Lee’s nursing program given OK
Feb 16, 2014 | 1214 views | 0 0 comments | 18 18 recommendations | email to a friend | print
Lee Nursing
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Lee University received approval Thursday from the Tennessee Board of Nursing to proceed with its plans to begin a bachelor of science in nursing degree program. The decision allows students to be admitted to the new program this fall.

“What an important milestone this is for Lee University!” said Lee president Paul Conn. “This puts us on a path to achieve one of our most important institutional dreams: to prepare nurses who will work in Bradley County and around the world with a combination of superb training and a servant’s heart.”

The action by the board came during a meeting in Nashville. Lee was represented at the meeting by Dr. Sara Campbell, who arrived at Lee last fall to develop the program, and by Dr. Debbie Murray, vice president for academic affairs and Dr. Carolyn Dirksen, who has chaired the task force which made recommendations to develop the program. Lee had received preliminary approval from the board last May.

Lee plans to offer a bachelor of science in nursing (BSN) that includes a traditional four-year track as well as a one-year track for registered nurses (RN) who are already working professionals, to earn bachelor’s of science degrees.

The school plans to admit a freshmen cohort of approximately 40-60 for the traditional track and approximately 20-25 for the RN.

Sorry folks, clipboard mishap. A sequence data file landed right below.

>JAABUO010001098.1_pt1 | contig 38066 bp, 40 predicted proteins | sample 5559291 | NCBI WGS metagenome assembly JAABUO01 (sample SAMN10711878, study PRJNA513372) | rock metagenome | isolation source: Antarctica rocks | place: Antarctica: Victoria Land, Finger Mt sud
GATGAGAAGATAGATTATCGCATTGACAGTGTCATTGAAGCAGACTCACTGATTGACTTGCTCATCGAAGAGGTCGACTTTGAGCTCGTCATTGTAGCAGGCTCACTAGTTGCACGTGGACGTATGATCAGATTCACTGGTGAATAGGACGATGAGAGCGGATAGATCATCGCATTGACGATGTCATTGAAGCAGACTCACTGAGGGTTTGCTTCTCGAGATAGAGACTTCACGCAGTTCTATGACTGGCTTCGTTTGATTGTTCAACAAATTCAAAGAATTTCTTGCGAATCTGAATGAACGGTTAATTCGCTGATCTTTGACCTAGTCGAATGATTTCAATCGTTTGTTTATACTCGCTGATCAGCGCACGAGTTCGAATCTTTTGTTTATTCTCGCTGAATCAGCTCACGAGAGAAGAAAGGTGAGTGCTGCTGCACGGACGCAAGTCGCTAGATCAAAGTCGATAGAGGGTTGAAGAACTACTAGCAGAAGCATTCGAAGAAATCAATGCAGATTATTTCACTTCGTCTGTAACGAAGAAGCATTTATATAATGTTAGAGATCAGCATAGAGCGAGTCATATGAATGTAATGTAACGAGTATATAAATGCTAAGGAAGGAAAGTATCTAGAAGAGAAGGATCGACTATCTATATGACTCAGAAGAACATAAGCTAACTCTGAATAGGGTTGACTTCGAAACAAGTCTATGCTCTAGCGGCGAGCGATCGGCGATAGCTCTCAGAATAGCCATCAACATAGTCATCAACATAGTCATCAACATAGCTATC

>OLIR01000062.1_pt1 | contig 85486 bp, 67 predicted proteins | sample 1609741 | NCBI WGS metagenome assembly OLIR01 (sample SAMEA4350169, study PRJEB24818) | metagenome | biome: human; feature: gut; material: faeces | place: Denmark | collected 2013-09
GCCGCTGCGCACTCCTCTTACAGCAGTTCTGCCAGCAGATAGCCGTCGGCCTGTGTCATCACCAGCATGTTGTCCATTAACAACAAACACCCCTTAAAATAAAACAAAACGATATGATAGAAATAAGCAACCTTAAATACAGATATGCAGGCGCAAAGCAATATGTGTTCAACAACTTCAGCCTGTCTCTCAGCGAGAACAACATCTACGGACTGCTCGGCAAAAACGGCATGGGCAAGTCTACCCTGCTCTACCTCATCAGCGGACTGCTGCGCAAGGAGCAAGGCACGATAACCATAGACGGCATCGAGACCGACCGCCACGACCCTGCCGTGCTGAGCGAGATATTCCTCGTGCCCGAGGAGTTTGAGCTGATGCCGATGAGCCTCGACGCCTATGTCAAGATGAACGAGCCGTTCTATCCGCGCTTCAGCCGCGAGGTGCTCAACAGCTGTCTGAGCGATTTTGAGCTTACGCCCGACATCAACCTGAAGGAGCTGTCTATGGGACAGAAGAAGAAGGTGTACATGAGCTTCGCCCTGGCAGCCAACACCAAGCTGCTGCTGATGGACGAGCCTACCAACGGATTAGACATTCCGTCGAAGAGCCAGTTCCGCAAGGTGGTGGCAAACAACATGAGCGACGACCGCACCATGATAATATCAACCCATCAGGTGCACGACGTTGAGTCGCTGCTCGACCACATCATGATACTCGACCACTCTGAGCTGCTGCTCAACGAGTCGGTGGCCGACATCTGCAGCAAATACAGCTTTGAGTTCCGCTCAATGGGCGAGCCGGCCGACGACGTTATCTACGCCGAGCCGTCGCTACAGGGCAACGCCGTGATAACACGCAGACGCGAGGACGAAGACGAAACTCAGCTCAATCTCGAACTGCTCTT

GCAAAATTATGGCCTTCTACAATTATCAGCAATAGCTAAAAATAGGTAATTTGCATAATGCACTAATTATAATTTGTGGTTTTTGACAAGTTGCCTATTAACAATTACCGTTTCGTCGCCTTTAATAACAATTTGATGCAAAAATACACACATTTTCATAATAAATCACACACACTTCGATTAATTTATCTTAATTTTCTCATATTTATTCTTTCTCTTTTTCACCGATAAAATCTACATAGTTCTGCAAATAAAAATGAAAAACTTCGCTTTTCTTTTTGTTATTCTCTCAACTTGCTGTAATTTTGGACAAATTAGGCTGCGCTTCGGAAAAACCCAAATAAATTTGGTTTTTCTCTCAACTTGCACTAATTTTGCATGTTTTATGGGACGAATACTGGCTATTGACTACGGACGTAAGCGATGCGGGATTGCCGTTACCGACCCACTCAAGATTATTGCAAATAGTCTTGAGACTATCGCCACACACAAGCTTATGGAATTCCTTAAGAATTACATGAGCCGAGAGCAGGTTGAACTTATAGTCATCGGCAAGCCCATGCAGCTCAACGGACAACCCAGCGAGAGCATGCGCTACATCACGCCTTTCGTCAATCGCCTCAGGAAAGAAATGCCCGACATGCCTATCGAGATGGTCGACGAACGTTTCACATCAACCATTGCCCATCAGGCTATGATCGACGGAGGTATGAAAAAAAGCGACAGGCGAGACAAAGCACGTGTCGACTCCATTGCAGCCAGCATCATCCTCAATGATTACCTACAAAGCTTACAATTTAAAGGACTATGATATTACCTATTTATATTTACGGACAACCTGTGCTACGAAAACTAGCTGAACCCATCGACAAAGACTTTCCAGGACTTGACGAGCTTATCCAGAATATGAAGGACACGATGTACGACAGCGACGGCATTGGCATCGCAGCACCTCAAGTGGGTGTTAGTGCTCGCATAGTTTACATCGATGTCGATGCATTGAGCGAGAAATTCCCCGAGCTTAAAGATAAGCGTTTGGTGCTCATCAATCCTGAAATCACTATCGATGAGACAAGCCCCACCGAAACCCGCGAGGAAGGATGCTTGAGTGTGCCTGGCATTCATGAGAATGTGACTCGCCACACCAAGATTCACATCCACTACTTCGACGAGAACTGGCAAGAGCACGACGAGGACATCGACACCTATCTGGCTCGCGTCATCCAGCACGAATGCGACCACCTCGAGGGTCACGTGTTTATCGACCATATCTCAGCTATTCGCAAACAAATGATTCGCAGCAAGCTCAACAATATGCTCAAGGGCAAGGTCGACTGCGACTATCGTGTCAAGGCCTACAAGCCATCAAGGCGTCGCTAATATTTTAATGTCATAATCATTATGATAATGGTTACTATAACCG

The addition of another cohort of current Lee students interested in the nursing major is also being explored. When the four-year pipeline is full in 2018, the school of nursing will have over 240 students and a full cadre of faculty members.

The nursing school will be located initially in the Math and Science Building with plans for a new building by the fall of 2016.

The development of nursing at Lee has been assigned to veteran nursing educator Dr. Sara Campbell, an experienced nurse who has over 15 years focused on the process of educating nurses.

Campbell, who holds the doctorate from Indiana University, began her career helping out part-time at a nursing home. She later became a registered nurse and worked in a variety of areas including mental health, the emergency department and intensive care.

As a nursing educator, she held academic leadership positions in Illinois and South Carolina before coming to Lee in 2013 to start the new program. Her latest position was as a dean of the School of Nursing and a professor of nursing at the University of South Carolina at Aiken.

A main goal for the program includes teaching future nurses to operationalize caring for vulnerable populations at any stage in the patient’s lifespan. The curriculum will also address how to take care of patients from a Christian worldview.